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Northern Ireland spycops revelations raise Bloody Sunday questions

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A LEADING campaigner has called for the Undercover Policing Inquiry to extend its scope to cover the activities of spycops in Northern Ireland during the Troubles.

The ongoing inquiry in London recently released the cover name of an officer from the Metropolitan Police’s special demonstration squad (SDS) who infiltrated the Northern Ireland Civil Rights Association (NICRA).

“Sean Lynch” also spied on the Vietnam Solidarity Campaign, the Irish Civil Rights Solidarity Campaign and Sinn Fein in London between 1968 and 1974.

Jason Kirkpatrick, who is fighting for a full inquiry into undercover policing in the north of Ireland, said it heightened calls for an extension of the inquiry, which currently covers just England and Wales.

Mr Kirkpatrick, who was spied on by notorious spycop Mark Kennedy “for four or five years” as an environmental activist, said it was “absolutely shocking that the Saville Inquiry apparently wasn’t told about this.”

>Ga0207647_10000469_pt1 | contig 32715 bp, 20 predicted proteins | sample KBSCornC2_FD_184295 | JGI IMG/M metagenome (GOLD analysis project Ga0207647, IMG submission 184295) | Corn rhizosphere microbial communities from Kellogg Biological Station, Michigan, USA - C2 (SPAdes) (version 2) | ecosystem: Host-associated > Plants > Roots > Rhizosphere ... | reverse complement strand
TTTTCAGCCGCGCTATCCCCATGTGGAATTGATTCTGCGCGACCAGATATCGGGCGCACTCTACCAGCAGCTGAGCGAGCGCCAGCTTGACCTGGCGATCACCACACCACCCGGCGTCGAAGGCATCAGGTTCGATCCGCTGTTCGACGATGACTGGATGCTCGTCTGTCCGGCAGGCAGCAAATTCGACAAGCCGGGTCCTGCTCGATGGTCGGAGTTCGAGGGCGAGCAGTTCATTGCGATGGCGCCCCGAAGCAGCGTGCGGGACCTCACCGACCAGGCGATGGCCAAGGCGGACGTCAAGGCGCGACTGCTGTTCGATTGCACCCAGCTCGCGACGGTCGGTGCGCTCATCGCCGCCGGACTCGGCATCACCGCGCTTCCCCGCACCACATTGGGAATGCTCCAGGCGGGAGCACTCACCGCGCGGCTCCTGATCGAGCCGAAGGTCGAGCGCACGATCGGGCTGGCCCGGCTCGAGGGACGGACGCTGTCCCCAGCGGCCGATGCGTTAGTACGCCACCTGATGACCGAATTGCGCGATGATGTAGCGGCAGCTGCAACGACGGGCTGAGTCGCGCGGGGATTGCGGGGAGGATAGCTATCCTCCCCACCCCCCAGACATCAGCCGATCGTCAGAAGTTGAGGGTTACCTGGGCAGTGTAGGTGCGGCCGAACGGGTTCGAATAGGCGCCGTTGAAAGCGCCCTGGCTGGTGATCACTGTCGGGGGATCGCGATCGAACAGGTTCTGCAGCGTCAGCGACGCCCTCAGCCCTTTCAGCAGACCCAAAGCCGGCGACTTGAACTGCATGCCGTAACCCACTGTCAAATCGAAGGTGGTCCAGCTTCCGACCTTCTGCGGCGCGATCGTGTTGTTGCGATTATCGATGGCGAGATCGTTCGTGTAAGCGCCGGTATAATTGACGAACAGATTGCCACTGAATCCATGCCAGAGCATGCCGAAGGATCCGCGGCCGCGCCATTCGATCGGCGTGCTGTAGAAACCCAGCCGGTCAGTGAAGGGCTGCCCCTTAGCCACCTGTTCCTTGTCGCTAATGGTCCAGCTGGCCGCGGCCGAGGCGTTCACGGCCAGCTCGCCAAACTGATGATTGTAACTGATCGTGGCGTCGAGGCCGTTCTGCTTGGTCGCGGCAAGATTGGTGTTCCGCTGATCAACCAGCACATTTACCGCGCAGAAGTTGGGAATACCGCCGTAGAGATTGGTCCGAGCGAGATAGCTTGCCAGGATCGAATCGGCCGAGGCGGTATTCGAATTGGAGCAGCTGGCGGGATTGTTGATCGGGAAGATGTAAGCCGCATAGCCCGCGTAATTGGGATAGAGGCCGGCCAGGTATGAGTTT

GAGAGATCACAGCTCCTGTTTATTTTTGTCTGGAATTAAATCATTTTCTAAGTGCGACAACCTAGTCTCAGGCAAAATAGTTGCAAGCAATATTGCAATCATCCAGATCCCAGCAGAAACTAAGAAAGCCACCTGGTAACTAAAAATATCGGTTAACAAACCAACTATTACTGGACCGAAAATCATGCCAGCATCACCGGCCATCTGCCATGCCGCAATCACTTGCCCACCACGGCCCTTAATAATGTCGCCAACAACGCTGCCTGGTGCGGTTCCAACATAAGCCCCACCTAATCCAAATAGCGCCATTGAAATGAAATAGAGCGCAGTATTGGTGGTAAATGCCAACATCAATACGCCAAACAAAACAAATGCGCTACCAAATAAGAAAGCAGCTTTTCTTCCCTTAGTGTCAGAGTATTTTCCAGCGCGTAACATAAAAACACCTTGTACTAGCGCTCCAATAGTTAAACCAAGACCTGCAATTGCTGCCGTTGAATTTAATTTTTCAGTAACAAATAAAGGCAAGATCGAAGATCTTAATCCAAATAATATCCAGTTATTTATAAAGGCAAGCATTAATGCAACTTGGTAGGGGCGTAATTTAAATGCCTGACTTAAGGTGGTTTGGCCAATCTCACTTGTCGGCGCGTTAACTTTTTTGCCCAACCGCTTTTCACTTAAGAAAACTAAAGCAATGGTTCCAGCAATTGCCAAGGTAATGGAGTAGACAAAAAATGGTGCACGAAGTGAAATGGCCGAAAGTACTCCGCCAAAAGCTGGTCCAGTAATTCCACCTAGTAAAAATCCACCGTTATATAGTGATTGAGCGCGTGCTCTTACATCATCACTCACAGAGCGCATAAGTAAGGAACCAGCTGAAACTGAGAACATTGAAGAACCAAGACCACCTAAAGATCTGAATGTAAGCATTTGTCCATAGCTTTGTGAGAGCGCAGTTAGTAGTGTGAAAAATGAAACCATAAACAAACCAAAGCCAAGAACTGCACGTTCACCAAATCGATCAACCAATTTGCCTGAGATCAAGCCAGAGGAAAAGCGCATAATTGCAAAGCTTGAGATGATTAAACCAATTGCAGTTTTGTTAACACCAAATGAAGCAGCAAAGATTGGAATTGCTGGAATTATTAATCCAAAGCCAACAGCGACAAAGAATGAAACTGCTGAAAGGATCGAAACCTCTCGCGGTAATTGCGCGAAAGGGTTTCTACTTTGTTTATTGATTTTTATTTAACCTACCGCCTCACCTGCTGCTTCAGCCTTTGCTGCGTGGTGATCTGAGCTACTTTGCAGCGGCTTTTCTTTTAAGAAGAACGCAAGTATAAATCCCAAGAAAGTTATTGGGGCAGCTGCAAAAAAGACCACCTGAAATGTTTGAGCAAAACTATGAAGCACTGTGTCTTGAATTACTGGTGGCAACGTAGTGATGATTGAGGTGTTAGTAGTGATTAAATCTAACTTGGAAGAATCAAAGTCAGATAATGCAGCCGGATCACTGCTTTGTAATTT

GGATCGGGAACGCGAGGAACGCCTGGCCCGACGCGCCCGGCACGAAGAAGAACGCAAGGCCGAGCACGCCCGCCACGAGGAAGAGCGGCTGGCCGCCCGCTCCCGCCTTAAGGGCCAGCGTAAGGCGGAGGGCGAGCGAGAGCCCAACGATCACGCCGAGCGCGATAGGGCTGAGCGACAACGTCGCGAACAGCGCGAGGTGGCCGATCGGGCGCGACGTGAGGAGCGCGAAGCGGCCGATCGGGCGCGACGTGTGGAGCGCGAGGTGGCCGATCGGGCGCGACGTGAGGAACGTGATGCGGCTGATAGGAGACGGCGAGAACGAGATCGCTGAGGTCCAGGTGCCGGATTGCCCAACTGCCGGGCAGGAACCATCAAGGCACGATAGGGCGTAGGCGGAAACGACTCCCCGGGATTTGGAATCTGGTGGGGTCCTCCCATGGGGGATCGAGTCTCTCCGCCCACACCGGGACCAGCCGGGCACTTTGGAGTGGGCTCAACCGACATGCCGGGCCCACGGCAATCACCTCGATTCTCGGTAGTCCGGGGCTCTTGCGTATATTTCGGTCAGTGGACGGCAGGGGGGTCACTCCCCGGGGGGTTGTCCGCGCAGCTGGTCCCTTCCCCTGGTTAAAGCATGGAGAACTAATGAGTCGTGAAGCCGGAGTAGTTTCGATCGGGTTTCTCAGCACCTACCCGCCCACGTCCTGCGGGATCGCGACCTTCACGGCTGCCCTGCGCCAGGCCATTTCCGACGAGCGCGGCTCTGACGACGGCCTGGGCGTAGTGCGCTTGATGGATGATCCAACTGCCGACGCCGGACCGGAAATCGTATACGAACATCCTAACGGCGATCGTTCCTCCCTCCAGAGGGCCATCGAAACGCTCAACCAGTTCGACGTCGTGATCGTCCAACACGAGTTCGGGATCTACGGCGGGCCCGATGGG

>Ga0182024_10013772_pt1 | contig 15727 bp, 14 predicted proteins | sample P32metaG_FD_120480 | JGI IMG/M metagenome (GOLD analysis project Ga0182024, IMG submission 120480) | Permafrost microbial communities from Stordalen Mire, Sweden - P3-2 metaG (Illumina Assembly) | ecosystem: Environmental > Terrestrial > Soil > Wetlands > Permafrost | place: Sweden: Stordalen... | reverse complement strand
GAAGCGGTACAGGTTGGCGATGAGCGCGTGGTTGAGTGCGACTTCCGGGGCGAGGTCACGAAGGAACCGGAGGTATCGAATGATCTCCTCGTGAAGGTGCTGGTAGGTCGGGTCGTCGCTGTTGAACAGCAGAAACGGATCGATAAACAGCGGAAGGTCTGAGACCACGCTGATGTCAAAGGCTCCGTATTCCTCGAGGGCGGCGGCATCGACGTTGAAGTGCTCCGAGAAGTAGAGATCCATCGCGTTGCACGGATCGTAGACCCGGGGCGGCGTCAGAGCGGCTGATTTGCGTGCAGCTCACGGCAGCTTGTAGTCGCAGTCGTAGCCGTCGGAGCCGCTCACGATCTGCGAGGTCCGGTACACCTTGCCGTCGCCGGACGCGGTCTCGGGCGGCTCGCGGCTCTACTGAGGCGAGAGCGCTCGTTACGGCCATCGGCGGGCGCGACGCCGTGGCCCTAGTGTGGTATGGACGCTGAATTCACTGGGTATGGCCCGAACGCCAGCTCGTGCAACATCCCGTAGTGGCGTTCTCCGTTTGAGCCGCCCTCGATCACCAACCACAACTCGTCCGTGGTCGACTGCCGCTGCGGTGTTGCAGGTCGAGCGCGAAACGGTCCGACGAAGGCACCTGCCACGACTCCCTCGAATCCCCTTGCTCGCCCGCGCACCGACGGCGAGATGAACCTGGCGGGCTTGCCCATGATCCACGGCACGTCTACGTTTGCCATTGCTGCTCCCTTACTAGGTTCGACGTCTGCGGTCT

That inquiry was set up by the British government in 1998 to establish a definitive version of the events of Bloody Sunday, when British soldiers opened fire on unarmed peaceful protesters during NICRA’s civil-rights march in Derry in 1972, killing 14 people.

Mr Kirkpatrick said that he was stunned the inquiry, whose report was eventually published in 2010, was not aware of a spycop deployed inside NICRA.

Mr Kirkpatrick was granted permission to seek a judicial review on the decision to exclude the north of Ireland from the spycop inquiry last year.

But said he was frustrated with the delay in the case, mainly as a result of Britain’s Home Office and government legal department, which “have been delaying and delaying and delaying.”

He added: “We wonder if the reason they have been delaying is because they knew this was going to come out.”

“All of the policing by this unit, it was politically motivated,” he said.

He said that “that needs to be cleared up now in Northern Ireland … during the Troubles there were non-violent groups.”

He said: “There’s a question about agent provocateurs: Mark Kennedy, I would say he acted as a agent provocateur towards me personally.

“One has to ask: was this Met undercover officer, ‘Sean Lynch,’ an agent provocateur?”

 

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